Discipleship (#1): “Called by Jesus as His Disciples”


Sermon Text: 2 Thessalonians 2:13-17
Main Points:
I. Called by Jesus
II. Called to know Jesus and love and believe in Him
III. Christians and discipleship

Banjo Paterson is one of the greatest, if not the greatest, Australian poets famous with many poems like ‘Waltzing Matilda,’ and he could take a worthless sheet of paper, write a poem on it, and make it worth $1,000 – that’s genius. Gina Rinehart could sign her name to a piece of paper and make it worth a million dollars – that’s capital. The Reserve Bank of Australia can make a 12-cent worth polymer sheet into a bill worth $100 – that’s money. A mechanic can take material that is worth only $5 and make it worth $50 – that’s skill. An artist can take a $20 piece of canvas, paint a picture on it, and make it worth $20,000 – that’s art. Then, what is this called that God chooses a worthless, sinful life, washes it in the blood of Jesus, puts His Spirit in it, and makes it a blessed follower of Jesus? What is this called? Discipleship. Through discipleship, therefore, a life is no longer worthless but priceless, no longer meaningless but meaningful, no longer aimless but purposeful with a strong and firm reason for existence. All this because of the One, Jesus Christ the Lord, who calls men and women as His disciples. His calling of sinners to make them His disciples is incomparably greater than any poet’s genius, incomparably richer and worthier than any entrepreneur’s capital, incomparably more skilful than any mechanic. The worth of discipleship is immeasurable and its effect is eternal.

And this worthy discipleship of Jesus is the topic I want to consider with you today and, Lord willing, over a few coming Sundays. I think it’s timely for us to consider this topic of discipleship as we have a new and fresh year to live and glorify God. We ought to enjoy our Lord Jesus’ grace and blessing in our walk as the Holy Spirit empowers us in these coming days and months. So, I’d like to begin this sermon series with this sermon title, ‘Called by Jesus as His disciples.’ In this message, we’ll hear about our status in Jesus as the ones called by Him, the only Saviour and Lord of the world. Then, next week, we’ll consider the purpose of our calling – why Jesus called us as His disciples.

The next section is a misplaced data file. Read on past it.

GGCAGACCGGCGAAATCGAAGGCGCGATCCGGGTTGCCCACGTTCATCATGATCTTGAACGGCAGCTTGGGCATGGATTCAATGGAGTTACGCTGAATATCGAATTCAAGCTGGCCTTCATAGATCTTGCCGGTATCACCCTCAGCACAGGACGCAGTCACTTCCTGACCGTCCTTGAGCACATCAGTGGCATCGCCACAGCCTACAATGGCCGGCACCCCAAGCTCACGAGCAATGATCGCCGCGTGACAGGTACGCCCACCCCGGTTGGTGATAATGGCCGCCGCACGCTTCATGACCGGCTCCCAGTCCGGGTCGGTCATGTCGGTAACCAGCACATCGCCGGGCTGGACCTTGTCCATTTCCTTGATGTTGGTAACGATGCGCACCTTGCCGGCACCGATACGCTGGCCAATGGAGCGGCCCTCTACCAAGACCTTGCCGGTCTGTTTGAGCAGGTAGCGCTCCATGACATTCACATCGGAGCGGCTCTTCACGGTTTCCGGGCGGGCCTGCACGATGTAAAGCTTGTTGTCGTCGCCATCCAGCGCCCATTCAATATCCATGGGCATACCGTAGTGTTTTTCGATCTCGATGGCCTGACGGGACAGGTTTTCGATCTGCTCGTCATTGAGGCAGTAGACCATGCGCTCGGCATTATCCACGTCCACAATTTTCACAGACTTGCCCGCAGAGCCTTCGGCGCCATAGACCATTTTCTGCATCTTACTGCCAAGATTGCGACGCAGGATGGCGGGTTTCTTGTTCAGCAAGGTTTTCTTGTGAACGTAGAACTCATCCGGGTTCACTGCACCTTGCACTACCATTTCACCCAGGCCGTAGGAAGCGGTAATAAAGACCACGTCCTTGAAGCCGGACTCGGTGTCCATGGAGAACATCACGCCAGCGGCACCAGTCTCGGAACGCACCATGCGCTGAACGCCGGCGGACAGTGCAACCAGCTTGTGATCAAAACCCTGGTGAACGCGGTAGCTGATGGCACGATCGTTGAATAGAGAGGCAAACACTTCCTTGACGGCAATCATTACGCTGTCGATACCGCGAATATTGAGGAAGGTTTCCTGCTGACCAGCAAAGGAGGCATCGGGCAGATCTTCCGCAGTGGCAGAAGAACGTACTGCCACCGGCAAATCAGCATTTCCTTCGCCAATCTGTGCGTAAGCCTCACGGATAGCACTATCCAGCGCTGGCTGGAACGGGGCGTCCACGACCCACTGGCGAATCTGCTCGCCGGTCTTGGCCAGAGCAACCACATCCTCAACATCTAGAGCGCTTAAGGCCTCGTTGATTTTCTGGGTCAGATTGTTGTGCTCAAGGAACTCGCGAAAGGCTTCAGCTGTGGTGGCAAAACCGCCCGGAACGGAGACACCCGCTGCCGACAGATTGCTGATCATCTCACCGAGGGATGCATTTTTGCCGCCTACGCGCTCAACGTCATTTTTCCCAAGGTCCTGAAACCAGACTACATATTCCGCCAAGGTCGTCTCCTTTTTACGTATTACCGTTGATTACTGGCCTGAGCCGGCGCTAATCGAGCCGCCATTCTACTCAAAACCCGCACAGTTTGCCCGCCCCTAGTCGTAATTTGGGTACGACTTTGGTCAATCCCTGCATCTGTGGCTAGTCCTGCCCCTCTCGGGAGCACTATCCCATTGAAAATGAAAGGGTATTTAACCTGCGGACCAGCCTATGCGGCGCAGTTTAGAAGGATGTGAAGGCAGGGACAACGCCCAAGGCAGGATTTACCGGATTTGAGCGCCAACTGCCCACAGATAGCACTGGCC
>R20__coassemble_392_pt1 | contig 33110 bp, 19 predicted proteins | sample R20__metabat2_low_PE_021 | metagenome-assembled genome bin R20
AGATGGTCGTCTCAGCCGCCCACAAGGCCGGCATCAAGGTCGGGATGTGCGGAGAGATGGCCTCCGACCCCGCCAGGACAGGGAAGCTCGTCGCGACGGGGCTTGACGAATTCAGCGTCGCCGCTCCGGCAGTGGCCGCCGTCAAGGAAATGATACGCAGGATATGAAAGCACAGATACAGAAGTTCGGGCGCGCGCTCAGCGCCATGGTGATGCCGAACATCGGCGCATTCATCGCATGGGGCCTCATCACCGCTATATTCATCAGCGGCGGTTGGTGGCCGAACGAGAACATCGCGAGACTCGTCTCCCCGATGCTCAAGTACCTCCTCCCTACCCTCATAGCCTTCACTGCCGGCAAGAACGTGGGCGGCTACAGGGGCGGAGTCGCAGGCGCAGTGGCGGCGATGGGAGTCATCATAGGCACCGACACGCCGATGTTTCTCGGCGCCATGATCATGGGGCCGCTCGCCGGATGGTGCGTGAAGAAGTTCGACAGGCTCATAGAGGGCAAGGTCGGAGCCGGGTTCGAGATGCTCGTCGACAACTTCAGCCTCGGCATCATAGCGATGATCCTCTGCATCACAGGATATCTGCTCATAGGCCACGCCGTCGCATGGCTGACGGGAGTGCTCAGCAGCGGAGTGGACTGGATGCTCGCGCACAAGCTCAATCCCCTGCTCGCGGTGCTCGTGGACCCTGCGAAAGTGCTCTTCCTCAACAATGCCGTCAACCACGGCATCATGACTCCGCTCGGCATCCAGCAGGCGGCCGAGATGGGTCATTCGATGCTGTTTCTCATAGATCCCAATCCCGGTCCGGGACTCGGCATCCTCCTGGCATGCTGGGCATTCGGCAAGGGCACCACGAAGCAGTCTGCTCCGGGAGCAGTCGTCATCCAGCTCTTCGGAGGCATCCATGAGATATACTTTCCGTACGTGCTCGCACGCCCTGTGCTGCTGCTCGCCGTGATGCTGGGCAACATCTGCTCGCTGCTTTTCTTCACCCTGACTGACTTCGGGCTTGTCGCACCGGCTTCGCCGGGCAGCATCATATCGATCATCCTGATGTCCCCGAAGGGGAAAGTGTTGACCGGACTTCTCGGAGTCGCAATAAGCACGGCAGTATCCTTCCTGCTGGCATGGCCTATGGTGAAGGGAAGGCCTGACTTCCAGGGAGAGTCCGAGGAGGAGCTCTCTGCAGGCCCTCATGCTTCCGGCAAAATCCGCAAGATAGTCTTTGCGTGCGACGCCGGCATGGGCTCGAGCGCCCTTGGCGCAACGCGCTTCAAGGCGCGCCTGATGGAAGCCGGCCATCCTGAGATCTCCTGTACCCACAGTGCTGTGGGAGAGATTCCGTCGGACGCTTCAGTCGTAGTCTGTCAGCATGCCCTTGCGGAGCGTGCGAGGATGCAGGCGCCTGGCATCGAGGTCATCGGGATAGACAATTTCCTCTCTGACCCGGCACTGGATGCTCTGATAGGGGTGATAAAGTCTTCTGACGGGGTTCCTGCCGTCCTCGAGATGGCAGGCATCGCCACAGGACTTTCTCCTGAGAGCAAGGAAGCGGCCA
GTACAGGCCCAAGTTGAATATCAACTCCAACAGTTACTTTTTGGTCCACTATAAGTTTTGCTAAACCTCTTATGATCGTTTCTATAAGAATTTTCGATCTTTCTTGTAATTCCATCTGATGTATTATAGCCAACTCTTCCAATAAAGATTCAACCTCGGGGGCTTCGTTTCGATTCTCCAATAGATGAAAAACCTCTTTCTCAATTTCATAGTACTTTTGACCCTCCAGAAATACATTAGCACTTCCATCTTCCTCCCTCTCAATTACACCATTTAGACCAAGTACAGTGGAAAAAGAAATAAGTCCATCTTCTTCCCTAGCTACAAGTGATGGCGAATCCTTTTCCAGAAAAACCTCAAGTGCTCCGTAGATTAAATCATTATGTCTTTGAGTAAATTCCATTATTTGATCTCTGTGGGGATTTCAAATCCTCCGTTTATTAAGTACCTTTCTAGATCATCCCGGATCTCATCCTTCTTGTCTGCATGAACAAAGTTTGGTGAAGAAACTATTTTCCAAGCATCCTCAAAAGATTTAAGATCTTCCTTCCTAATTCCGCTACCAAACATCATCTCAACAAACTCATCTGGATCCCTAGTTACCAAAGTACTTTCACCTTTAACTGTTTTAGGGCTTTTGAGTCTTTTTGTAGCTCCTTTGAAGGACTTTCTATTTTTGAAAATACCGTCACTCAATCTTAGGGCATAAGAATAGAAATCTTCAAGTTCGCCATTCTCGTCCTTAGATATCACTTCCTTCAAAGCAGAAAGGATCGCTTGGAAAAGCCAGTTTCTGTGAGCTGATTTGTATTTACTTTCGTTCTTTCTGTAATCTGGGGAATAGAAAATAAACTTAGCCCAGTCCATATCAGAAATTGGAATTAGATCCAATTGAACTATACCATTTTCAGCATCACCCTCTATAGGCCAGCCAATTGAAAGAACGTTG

Let me begin by reminding you once again of the worth of discipleship, that is, being called by Jesus as His disciples. In a word, it is the greatest thing happened in the entire universe. Moreover, this calling of Jesus as His disciple is the greatest thing that ever happens to any individual. Talking about being called and invited, it reminds me of what happened on New Year’s Eve in Rome just passed last week. While Pope Francis of the Roman Catholic Church was cheering the Catholics gathered, holding hands of some of them, he was pulled back by a woman, and he slapped that woman’s hand. The woman was so excited to be able to not only see the pope that close but also grab hold of his hand, and as the pope tried to let go and walk away, she pulled his hand. She wasn’t called, nor invited to that encounter, but it seemed that she felt unbelievably blessed to reach the pope’s hand. Having slapped her hand, the pope walked away feeling irritated. It would’ve been different if she had been called by the pope to be there and meet him.

But imagine that you’re called by a very important and prominent person. About a month ago, on Sun, 15 Dec last year, I was invited by the Peppermint Grove Shire office to open its Carols by Candlelight event held at a nearby park. Standing before the gathered people together with the Shire President, I felt honoured. If that’s honourable, then, what would one feel if he is called by the Prime Minister of Australia and invited to his Lodge in Canberra or by the Queen to Her House, the Buckingham Palace, not as one of many spectators but as the most honoured guest? If it was you, you’d probably be unbelievably excited and greatly honoured. I guess this surely describes how blessed and excited it is to be called by Jesus Christ, the only King and Lord of the world, who is far greater than any king or prime minister! Even comparing the Lord Jesus to any human being is blasphemy. So, being called by Jesus is the most amazing thing that would ever happen to an individual. Anyone who is called by this King will surely be excited for not just a few days or months, but for eternity because of the supreme office and power and glory of Jesus Christ.

Then, how does Jesus call individuals to Himself? According to God’s plan set even before the creation of the world, Jesus reaches out to individuals and brings them to Himself. He speaks about it figuratively in Mt. 23:37 in these words: “I have gathered your children together as a hen gathers her brood under her wings.” Although this saying of Jesus in Mt. 23 is His sigh for Israel’s rejection of His call for salvation, it gives us a clear picture of how He calls His people – it’s like ‘a hen gathers her brood under her wings.’ This calling is to move His own people ‘out of darkness of sin and death into His marvellous light of life’ as the apostle Peter points out in 1 Pet. 2:9. This calling is to make the called people into a ‘chosen or elect nation of God.’